US 4003002 A
A digital data transmitter is described, whose line carrier frequency need not be an integral multiple of one half the clock frequency of the digital input signal. Use is made of a digital filter for increasing the sampling frequency to a value which is twice the modulator carrier wave frequency.
1. Modulation- and filtering device for digital signals comprising means for filtering the digital signals and means for modulating the filtered digital signals, on a modulator carrier wave characterized in that signal samples of the digital input signal, which occur at a first sampling frequency are converted in a digital filter to signal samples of a second sampling frequency, which is twice as high as the modulator carrier wave frequency and the signal samples at the second sampling frequency are modulated in the modulator with signal samples of the modulator carrier wave which occur at the same second sampling frequency the digital filter being adapted to have a band-pass filter characteristic.
1. Field of the Invention
The invention relates to the modulation and filtering of digital signals, in particular of signals which are usually called binary data signals.
Data signals, which consist of a succession of signal elements of uniform duration whose amplitude represents a binary "0" or binary "1", are not simply suitable for transmission via, for example, a telephone channel. It has therefore become normal practice to use so-called "modems" in which the data signals before transmission modulate a carrier wave and in which after reception the modulated signal is demodulated.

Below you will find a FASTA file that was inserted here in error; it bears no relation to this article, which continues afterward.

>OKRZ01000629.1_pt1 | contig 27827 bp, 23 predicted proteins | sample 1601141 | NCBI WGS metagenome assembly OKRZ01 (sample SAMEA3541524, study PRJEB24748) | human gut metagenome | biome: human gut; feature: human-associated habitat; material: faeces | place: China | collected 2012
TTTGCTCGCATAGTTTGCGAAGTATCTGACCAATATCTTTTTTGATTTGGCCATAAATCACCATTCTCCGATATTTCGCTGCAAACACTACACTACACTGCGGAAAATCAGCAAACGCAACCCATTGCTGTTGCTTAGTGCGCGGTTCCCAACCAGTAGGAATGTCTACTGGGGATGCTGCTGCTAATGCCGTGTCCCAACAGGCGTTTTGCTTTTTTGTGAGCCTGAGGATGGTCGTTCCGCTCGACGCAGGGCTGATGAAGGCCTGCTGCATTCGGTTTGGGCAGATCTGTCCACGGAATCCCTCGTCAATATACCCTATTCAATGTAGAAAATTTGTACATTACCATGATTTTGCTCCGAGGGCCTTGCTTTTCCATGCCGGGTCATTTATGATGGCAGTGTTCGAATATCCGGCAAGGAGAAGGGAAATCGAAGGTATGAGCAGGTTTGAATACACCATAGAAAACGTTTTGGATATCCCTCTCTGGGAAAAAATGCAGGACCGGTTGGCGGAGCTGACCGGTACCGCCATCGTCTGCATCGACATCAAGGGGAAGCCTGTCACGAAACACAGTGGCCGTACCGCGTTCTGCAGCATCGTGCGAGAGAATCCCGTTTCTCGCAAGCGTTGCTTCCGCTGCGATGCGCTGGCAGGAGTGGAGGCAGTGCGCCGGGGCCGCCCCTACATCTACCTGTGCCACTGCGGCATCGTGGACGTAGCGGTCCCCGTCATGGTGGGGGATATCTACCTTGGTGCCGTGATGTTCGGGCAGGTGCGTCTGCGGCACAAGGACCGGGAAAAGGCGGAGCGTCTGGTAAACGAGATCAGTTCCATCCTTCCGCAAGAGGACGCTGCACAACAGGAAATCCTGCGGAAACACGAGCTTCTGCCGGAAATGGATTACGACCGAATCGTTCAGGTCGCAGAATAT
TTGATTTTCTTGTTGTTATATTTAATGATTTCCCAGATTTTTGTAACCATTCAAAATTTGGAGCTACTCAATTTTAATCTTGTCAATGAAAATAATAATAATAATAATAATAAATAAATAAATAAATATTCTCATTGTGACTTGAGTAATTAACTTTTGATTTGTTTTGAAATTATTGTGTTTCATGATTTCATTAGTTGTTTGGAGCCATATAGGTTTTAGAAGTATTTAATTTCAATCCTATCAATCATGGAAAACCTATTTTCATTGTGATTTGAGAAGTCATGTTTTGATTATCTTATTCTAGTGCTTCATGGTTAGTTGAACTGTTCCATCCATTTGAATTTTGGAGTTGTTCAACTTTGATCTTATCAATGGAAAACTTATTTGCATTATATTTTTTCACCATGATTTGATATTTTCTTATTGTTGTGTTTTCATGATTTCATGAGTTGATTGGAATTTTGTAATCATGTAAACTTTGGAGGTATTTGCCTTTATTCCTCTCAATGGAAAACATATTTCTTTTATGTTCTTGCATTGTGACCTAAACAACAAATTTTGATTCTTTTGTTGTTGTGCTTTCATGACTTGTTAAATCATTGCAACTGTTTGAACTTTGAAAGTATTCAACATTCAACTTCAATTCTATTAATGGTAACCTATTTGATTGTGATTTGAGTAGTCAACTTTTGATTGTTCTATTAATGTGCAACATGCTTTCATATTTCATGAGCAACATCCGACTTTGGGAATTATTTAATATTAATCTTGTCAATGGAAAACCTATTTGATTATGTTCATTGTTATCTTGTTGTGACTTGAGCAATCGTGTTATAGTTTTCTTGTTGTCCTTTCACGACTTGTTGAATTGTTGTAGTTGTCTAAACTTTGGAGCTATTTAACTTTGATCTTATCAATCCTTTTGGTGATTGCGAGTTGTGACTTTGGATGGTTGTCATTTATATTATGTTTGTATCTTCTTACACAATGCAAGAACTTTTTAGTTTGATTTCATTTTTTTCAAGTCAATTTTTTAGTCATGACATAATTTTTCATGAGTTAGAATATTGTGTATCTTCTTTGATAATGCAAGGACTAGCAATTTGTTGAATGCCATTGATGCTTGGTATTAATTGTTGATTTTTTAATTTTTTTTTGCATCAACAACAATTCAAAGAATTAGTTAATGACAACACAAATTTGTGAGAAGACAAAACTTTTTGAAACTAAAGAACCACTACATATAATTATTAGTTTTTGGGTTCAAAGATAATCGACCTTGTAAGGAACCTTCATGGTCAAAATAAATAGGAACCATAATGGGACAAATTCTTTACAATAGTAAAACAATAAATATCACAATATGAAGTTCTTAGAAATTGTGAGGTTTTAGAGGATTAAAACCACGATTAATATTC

Any of the well-known modulation techniques such as FSK, PSK, AM-DSB, AM-SSB, AM-VSB can be used for the realization of a frequency spectrum suitable for transmission via a telephone channel.
The invention results from investigations in the field of a 2400 Baud AM-VSB modem, but is not restricted to this field alone, as the same principles can be used for other data speeds and for other linear modulation methods such as AM-DSB, AM-SSB, FSK (modulation-index 1/2 ) and PSK. Although in what follows hereafter, reference is made to a 2400 bit/sec AM-VSB modem and its extension to a 4800 bit/sec AM-VSB modem this should not be interpreted as a restriction of the possibilities of application of the principles according to the invention.
2. Description of the State of the Art.
According to a frequently used method in conventional AM-VSB modems the data signals are first filtered in a low-pass filter. The filtered signals modulate a carrier wave in amplitude and, of the sidebands of the modulated signal, one of the sidebands plus a part of the other sideband is selected by a vestigial sideband filter whose output signal is transmitted.
The low-pass filter causes a limitation of the frequency spectrum of the data signals at the side of the high signal frequencies. At the, with regard to the highest data signal frequency, relatively low carrier frequency of data modems for telephone channels, the low-pass filter also prevents the phenomenon of foldover which occurs when high signal frequencies are superimposed, after modulation on a carrier wave, in the area which is occupied by the lower signal frequencies after modulation.